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The Best Cook in Comics: An Interview with Jeff Lemire

The Best Cook in Comics: An Interview with Jeff Lemire


Fifteen years ago, Jeff Lemire was a line cook in Toronto. Today, he’s one of the most sought-after writers and artists in comics. If you enjoy science fiction, fantasy, and horror—but don’t read comics—his body of work proves you’re missing some of the best worlds and characters in the genre(s).

Lemire is perhaps best-known for Descender, the galaxy-spanning space opera he co-created with Dustin Nguyen. A movie adaptation is currently in development at Sony, and the series is on its fifth volume. He’s also writing a horror-tinged take on superheroes (Black Hammer), a small-town drama laced with magical realism (Royal City), and drawing Scott Snyder’s supernatural graphic novels A.D.: After Death. And I haven’t even mentioned all the work he’s been doing over at Marvel, including an amazing run on Moon Knight.

This weekend, Lemire will be at the Chicago Comic and Entertainment Expo (C2E2) to sign autographs, draw commissions, and speak on a few panels (here and here). I recently spoke with him via email about Descender, his writing process, and the myriad other projects he’s got in the works.

Adam Morgan: When you and your wife were working jobs that “barely paid rent,” how did you find the time (and confidence) to write your first comic book, when there was no guarantee it wouldn’t be a waste of time?

Jeff Lemire: I guess I had the benefit of the ignorance of youth. I was in my early 20’s and I just didn’t know any better. I was determined to make comics no matter what, so that’s what I did. I would work night shifts at various restaurants in Toronto, as a line cook, and then I would wake up and draw all day from 8am until 4pm when I would have to go to work again. I just did this every day and it became my life.

And I knew my work wasn’t good enough to be published yet, but guess I just kept seeing incremental improvements in my work, just enough to keep the spark alive and keep going. And, after five or so years of doing this every day, I did then eventually I started to do work that I felt was good enough to share and that was Lost Dogs and then Essex County.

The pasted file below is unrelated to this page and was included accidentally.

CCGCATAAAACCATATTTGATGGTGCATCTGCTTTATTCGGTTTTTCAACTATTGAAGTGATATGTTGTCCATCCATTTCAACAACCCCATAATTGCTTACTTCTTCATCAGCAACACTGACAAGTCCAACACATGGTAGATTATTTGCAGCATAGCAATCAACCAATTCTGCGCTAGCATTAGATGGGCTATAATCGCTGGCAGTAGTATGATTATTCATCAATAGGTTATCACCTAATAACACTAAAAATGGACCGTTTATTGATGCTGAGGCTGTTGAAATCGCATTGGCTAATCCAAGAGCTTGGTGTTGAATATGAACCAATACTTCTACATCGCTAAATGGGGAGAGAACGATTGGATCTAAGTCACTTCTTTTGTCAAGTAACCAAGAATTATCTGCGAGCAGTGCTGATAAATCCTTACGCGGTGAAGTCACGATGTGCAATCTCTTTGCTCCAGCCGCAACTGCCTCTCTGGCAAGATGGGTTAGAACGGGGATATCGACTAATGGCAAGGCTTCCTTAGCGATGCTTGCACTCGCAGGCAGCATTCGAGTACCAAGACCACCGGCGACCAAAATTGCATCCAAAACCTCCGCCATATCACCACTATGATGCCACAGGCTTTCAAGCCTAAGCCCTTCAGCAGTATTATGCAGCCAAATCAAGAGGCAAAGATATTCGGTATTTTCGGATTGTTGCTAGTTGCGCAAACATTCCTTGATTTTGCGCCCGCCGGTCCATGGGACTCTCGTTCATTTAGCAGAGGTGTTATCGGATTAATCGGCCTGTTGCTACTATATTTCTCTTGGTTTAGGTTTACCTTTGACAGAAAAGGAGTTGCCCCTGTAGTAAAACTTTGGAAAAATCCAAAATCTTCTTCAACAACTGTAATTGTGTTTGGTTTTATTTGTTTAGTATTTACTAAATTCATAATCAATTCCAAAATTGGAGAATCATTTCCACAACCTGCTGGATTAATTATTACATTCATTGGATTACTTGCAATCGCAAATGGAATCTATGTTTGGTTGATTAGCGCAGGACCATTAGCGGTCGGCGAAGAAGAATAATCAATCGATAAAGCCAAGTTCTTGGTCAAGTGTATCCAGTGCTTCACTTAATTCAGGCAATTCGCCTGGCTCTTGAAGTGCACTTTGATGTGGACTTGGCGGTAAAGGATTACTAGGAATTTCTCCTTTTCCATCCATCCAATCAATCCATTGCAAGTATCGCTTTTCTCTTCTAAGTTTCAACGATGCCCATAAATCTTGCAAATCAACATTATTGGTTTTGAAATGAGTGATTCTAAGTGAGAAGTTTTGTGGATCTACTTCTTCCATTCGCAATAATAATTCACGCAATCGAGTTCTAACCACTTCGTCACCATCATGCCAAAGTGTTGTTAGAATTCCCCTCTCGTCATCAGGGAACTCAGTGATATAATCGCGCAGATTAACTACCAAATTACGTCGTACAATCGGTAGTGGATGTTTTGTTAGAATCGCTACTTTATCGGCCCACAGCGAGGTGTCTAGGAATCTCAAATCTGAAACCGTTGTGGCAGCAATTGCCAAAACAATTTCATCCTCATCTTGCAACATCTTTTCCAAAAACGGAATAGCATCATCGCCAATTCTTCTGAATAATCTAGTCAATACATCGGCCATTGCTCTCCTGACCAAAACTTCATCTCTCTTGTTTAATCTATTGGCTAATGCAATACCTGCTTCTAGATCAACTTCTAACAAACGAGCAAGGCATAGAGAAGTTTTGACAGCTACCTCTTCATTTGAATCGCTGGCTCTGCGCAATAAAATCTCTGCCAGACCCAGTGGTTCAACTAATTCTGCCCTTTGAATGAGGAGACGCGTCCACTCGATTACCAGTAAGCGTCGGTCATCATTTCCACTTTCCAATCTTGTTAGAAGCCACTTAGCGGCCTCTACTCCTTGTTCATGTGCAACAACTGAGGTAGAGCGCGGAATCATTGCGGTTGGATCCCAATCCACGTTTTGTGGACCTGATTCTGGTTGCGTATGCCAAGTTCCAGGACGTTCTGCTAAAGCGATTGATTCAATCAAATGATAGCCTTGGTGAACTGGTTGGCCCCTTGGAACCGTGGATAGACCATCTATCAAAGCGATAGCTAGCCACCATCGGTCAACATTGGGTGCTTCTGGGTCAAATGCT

Adam Morgan: When writing the young protagonist(s) of Descender, do you ever draw upon your own experiences as a father?

Jeff Lemire: Not really anything specific, no. I’ve always enjoyed writing from a child’s perspective. I did this in Essex County and Sweet Tooth before I had a child myself. I just love how fresh and innocent that perspective is. And I love writing emotional stories and childhood is a very emotional time, when you feel everything so strongly for the first time. And of course having a son of my own now, I get to see that happen in real life and it reinforces this sort of storytelling.

Adam Morgan: I’ve read that you originally planned Descender to last around 24 issues. Now that we’re approaching #21, do you have an endpoint in mind? How far away are we?

Jeff Lemire: The original 24-issue plan was a “safe” one. A way of me keeping my expectations lower in case the book struggled to find an audience. But the success of the book has allowed us to expand our ideas and really explore the Descender universe in new ways.

At this point my outline for the series is at about 36 issues, with an idea of how I could keep going beyond that if we still felt inspired. But that could all change again if we get some new idea that takes us in new directions. I would guess we are about at the halfway mark.

Adam Morgan: With Royal City, what inspired your return to (relative) realism after tackling superheroes, science fiction, horror, etc.?

Jeff Lemire: Royal City feels like coming home in a lot of ways. For a few years now I’ve been longing to return to the kind of stories I began my career by telling. To be blunt, I wanted to return to the territory of Essex County. I wanted to get back to telling more grounded stories about “real people”. It made me wonder what would happen if I tried to do something like Essex County not as a stand-alone graphic novel, but rather as a serialized monthly comic book?

See Also

A graphic novel is a great thing. It allows you freedom to go off and create a story in a vacuum, free of the monthly deadlines and pressure. You can tell a story with a beginning, middle and end. To use a film analogy, doing a graphic novel is more like making a movie, but a monthly book can offer the same benefits as a multi-season television series. And, as we are now seeing with the golden age of television we are living through, longer serialized storytelling allows for exploring characters, themes and ideas across a greater amount of time and space

As much as I want to tell grounded and human stories about “real people,” I also don’t want to do a straight “slice of life” book. The comics medium is so rich in its ability to visually communicate ideas and emotions it would be a shame not to use that. So I love having this really grounded story, with a very realistic cast of characters, but also having this strange and mysterious other world just below the surface that our characters seem to be tapping into.

The book has no overt or outright “supernatural” elements, but there is a lot of magical realism, mystery and wonder in Royal City and it all seems to center around the character of Tommy Pike, and his mysterious death in 1993.

Adam Morgan: I’m sure drawing A.D.: After Death has caused you to think about your own mortality a bit. If we really could cure death, would you want to live forever?

Jeff Lemire: It depends. How long do you think Trump will be president?

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